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Proactive Alerting System

Prioritization
Data team
Users Feedback

2 April, 2020

Nicolas Bonnet, Former Head of Product and Data Science at Branch, explains why and how he built a system that allows the product team to be aware of problems before the customer does.

Problem

Being customer obsessed is key to a company’s success. But in B2B environments, in particular, managing customer escalations can be extremely disruptive as they can consume a sizable fraction of the product development capacity. As a head of product, I struggled to make time reliable commitments on my product roadmap because of these unpredictable impacts on the product and engineering team’s work caused by customer escalations. The challenge was to address customer issues, bugs, and malfunctions and be as organized as possible while doing it. The solution was to be proactively aware of those issues, rather than reactive, which did not solve everything but it definitely made things a lot easier.
 

Actions taken

We built an infrastructure that included two functions. One, it automatically monitored the state of a customer’s deployment, and two it gave each of those deployments a score. Everyday we would run the system and proactively detect changes in the level of engagement. Day by day and week by week, we would track the engagement of that customer and whether it was going up or down. Using a statistical approach we determined anomalies over a timed series, settling on whether a variation was the norm or if it was unusual. Any drastic abnormal changes would set off an internal alert.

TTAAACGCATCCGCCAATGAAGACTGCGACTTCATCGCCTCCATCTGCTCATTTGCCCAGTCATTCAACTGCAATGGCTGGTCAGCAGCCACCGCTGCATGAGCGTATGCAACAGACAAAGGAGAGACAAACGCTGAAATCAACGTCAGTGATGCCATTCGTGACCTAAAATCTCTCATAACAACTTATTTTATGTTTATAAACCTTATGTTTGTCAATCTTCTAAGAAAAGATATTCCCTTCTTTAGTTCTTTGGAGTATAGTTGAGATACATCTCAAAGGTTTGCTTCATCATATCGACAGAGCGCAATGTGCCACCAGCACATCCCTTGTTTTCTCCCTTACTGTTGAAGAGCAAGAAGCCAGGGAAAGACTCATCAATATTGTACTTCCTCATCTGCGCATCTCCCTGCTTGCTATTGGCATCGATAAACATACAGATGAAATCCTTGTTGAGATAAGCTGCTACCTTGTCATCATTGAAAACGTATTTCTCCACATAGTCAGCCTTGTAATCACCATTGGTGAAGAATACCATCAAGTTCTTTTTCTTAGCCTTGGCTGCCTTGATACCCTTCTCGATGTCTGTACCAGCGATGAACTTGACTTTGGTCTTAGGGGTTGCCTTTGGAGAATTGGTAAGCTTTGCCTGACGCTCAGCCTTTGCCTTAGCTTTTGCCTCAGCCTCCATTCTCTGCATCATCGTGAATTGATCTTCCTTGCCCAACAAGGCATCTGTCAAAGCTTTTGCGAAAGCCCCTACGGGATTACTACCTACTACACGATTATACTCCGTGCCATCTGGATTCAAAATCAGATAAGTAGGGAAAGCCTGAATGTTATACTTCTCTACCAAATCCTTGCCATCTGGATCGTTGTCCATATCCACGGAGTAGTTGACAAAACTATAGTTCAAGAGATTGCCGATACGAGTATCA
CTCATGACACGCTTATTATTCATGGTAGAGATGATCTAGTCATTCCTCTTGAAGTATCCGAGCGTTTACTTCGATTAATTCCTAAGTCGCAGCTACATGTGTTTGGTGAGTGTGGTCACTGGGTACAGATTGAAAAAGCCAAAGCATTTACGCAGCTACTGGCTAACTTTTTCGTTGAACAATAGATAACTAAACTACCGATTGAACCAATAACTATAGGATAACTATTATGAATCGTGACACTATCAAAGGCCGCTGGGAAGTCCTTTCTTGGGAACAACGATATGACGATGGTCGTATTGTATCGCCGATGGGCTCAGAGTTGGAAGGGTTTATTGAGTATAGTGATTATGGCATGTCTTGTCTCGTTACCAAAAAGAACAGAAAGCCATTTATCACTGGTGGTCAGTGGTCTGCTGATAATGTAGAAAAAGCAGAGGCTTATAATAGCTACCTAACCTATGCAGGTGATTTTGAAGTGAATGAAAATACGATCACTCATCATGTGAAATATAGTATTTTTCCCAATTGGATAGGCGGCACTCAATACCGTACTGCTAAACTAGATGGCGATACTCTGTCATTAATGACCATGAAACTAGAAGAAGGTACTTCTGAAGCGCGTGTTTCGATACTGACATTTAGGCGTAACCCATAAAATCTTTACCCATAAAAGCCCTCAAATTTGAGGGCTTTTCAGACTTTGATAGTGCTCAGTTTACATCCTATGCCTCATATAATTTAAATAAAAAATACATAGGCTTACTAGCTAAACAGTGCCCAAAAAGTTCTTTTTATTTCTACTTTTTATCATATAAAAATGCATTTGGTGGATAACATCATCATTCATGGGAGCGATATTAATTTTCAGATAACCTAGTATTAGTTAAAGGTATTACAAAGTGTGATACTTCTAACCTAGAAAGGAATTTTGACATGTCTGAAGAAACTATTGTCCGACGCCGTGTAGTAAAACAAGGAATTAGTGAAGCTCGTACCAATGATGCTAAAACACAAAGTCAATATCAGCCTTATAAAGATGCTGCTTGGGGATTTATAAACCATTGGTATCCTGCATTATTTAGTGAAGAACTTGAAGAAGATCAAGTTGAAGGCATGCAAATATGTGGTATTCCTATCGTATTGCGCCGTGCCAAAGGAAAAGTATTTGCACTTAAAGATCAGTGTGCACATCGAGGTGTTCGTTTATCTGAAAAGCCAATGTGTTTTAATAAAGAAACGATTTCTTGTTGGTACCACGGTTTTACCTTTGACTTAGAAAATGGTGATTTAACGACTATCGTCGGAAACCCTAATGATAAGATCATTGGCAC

This alerting system enabled timely proactive communication on emerging issues. Once the algorithm pronounced the engagement as strange behavior, it internally alerted our team so that individuals were aware of the situation before the customer had a chance to call. Based on automated detection of relative drops and surges in engagement over time, our team was sometimes able to solve the problem without the customer realizing it was even there. On the execution side, we created a lightweight alerting workflow compatible with existing CRM processes. We also built an MVP with Slack before considering integration with SalesForce.
 

Lessons learned

  • Reducing time to awareness has its yin and yang effects. It’s soothing and brings you peace of mind because you know of problems as they happen, before your customer calls-in. As a result, you no longer encounter a surprise situation that escalates up the ladder until fingers are pointed at product with glaring eyes. You’re aware early on and that is extremely beneficial. But at the same time it’s stressful because now you have the information so you must do something with it. This increases the accountability aspect, which is another advantage in and of itself.
  • Think globally - Act locally. Engage stakeholders early on in customer support, customer success, data engineering, product quality, product, and devops. This is a real project. You can MVP this and do it in stages but it is important to have the stakeholders in place in order for it to succeed. Think about the initiative, get the right people involved, and have a sustained resource plan in place. That’s how you’ll get it to work.
  • Focus on both drops & surges. At first we were solely focusing our efforts on drops because that’s where we thought our attention was needed the most. However, you don’t want to always have to call the customer because of something that broke. Instead, also draw attention to the surges. A surge means that a feature or product is working, and that’s good news for all. This gives you the opportunity to talk with customers about the value the product is bringing, rather than concentrating only on the negative aspects. You can keep them informed and congratulate them on the use of the product. They’ll be happy to know how much you care.

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